For the four Sundays of Advent, Bondings 2.0 will feature reflections on the day’s Scripture readings by two New Ways Ministry staff members: Matthew Myers, Associate Director, and Sister Jeannine Gramick, Co-Founder. The liturgical readings for the Fourth Sunday of Advent are 2 Samuel 7:1-5, 8-12, 14, 16; Psalm 89: 2-5, 27-29; Romans 16:25-27; Luke 1:26-38. You can read the texts by clicking here.
In Luke’s Gospel today, the angel Gabriel appears to Mary in her home in Nazareth to tell her that she will bear a son, whom she should call Jesus, who will be called the Son of the Most High. Being a young woman of common sense, Mary asks, “How can this be, since I have no relations with a man?”
Two days ago, the Gospel reading from Luke was the story of another birth announcement. Gabriel appeared to Zacharias in Jerusalem as he was performing his priestly service of offering incense in the Temple sanctuary. Gabriel delivered the news that his wife Elizabeth would bear a son, whom they were to call John. Zacharias, too, had common sense and he questioned Gabriel. “How shall I know this? For I am an old man, and my wife is advanced in years.” For his intelligent probe for more explanation about this strange announcement, Zacharias was struck speechless until John’s birth.
Did you ever wonder about the unfairness in these two stories? Zacharias was punished, but Mary was not; yet both of them questioned Gabriel’s news and asked for some clarification. A (male) friend of mine suggested it was a biblical example of gender discrimination–this time the male being the object of prejudice. Naturally, I don’t think this is the point!
I’ve been puzzling over Gabriel’s change of behavior in the six months between the two announcements. Was Gabriel on a learning curve? Had he discovered that human beings have good judgment and perspicacity and that they ask sensible questions before making commitments? I like to think so.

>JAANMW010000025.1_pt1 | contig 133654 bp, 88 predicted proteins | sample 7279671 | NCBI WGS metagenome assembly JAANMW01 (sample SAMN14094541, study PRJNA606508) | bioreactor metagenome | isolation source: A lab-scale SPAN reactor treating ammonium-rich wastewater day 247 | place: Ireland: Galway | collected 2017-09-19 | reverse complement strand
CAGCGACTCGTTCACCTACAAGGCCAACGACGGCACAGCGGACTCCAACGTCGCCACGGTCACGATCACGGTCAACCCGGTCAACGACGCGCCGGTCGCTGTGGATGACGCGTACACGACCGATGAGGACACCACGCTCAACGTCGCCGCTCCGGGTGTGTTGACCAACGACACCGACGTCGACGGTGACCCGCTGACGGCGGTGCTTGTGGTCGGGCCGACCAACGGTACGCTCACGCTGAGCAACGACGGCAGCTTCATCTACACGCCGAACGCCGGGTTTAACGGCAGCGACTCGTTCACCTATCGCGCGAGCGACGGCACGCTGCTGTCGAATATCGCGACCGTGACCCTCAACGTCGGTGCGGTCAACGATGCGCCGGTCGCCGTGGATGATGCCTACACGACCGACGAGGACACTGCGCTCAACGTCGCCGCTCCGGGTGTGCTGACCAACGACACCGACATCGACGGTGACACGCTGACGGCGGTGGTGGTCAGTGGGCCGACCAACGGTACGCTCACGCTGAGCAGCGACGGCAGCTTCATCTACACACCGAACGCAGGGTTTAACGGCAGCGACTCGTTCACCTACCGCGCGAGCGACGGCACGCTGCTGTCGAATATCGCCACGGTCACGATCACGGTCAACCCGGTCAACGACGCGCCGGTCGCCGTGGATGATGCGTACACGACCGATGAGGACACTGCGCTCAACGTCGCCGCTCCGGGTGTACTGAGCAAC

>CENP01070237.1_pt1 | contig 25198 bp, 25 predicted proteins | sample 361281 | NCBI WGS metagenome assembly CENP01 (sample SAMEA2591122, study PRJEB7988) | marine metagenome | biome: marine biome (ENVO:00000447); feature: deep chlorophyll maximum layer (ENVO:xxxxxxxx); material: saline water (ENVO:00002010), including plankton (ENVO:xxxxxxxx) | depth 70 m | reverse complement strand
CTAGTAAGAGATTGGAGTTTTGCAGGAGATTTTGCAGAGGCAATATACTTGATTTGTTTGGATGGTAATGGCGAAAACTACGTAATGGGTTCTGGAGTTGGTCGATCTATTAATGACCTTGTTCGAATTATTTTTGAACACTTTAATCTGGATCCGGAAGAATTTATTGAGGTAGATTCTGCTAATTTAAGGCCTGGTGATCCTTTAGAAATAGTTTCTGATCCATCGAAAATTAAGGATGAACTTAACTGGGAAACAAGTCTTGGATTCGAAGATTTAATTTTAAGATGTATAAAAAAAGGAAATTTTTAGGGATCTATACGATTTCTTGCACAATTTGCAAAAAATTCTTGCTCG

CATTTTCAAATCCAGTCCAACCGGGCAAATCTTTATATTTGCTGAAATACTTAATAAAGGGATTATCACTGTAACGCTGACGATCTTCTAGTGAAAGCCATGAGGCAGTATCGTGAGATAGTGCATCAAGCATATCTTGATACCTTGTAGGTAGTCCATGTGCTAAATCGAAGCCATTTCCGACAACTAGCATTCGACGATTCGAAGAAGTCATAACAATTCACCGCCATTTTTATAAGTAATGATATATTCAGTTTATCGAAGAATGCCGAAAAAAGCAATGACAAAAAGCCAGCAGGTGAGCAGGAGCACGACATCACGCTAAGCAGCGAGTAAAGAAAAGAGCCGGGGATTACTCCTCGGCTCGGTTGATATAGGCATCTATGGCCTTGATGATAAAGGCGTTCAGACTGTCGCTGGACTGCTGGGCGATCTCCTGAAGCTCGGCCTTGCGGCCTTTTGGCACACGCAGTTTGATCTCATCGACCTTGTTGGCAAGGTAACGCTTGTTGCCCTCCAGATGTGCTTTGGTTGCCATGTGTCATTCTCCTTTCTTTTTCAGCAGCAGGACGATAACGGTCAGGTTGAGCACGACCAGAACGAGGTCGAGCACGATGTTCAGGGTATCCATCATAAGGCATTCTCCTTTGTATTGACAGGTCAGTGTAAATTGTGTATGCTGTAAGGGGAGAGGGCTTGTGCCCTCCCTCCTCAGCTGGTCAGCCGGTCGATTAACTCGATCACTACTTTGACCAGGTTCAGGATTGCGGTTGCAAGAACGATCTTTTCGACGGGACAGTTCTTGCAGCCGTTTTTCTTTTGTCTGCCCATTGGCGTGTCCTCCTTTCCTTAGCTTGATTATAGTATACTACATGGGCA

I like to think that I’m on a learning curve like Gabriel, but it sure takes me more than six months to “get it.” In the early days of my LGBT ministry in the 1970s, my women religious superiors understood the need for the church to accept LGBT Catholics, but I was dubious about the rank and file sisters of my community, who were suspicious and sometimes antagonistic. But they, too, were on a learning curve so that, by the mid 1980s, LGBT ministry was proudly acknowledged by most of the sisters as a work of the community.
I experienced other learning curves too. In the 1990s, in my meetings with the Vatican Commission that examined my work, Fr. Bob Nugent and I were asked if we had written about same-sex marriage. Same-sex marriage? Of course not! This was barely being discussed even within the LGBT community. We were writing about, and advocating for, non-discrimination and acceptance of the human dignity of LGBT people, not same-sex marriage. We were talking about jobs and civil rights and the recognition that LGBT people had expectations, longings, values, and ethics like heterosexuals. Same-sex marriage was an impossible dream in the 1990s, but in this century, the learning curve of U.S. Catholics about same-sex marriage has steadily escalated. In the last ten years, we have seen the majority of Catholics now supporting same-sex marriage.
With all the learning going on, it does seem that, as Gabriel said to Mary, “Nothing will be impossible for God.” Six months after he appeared to Zacharias, Gabriel got it right. Indeed, nothing is impossible with God! Gabriel’s parting message to Mary nourishes my hopes.
I hope and believe that one day all LGBT people will be welcomed by their parents, brothers, and sisters to family celebrations. Their families will feel proud of them, just as one day our gay priests and brothers and our lesbian nuns will not feel shamed into thinking that they make their communities “look bad” if they come out.
I hope and believe that one day LGBT people will not fear losing their jobs in parishes, dioceses, and other Catholic institutions because those groups will have anti-discrimination policies based on performance, not on sexual orientation, marital status, gender identity, or personal beliefs.
I hope and believe that one day my Church’s sexual theology will not be held hostage by procreation, but will hold up an ethic based on love and commitment.
When I ask myself, “How can this be?” I think of Gabriel’s learning curve and his last words, “Nothing will be impossible for God.”
–Sister Jeannine Gramick, SL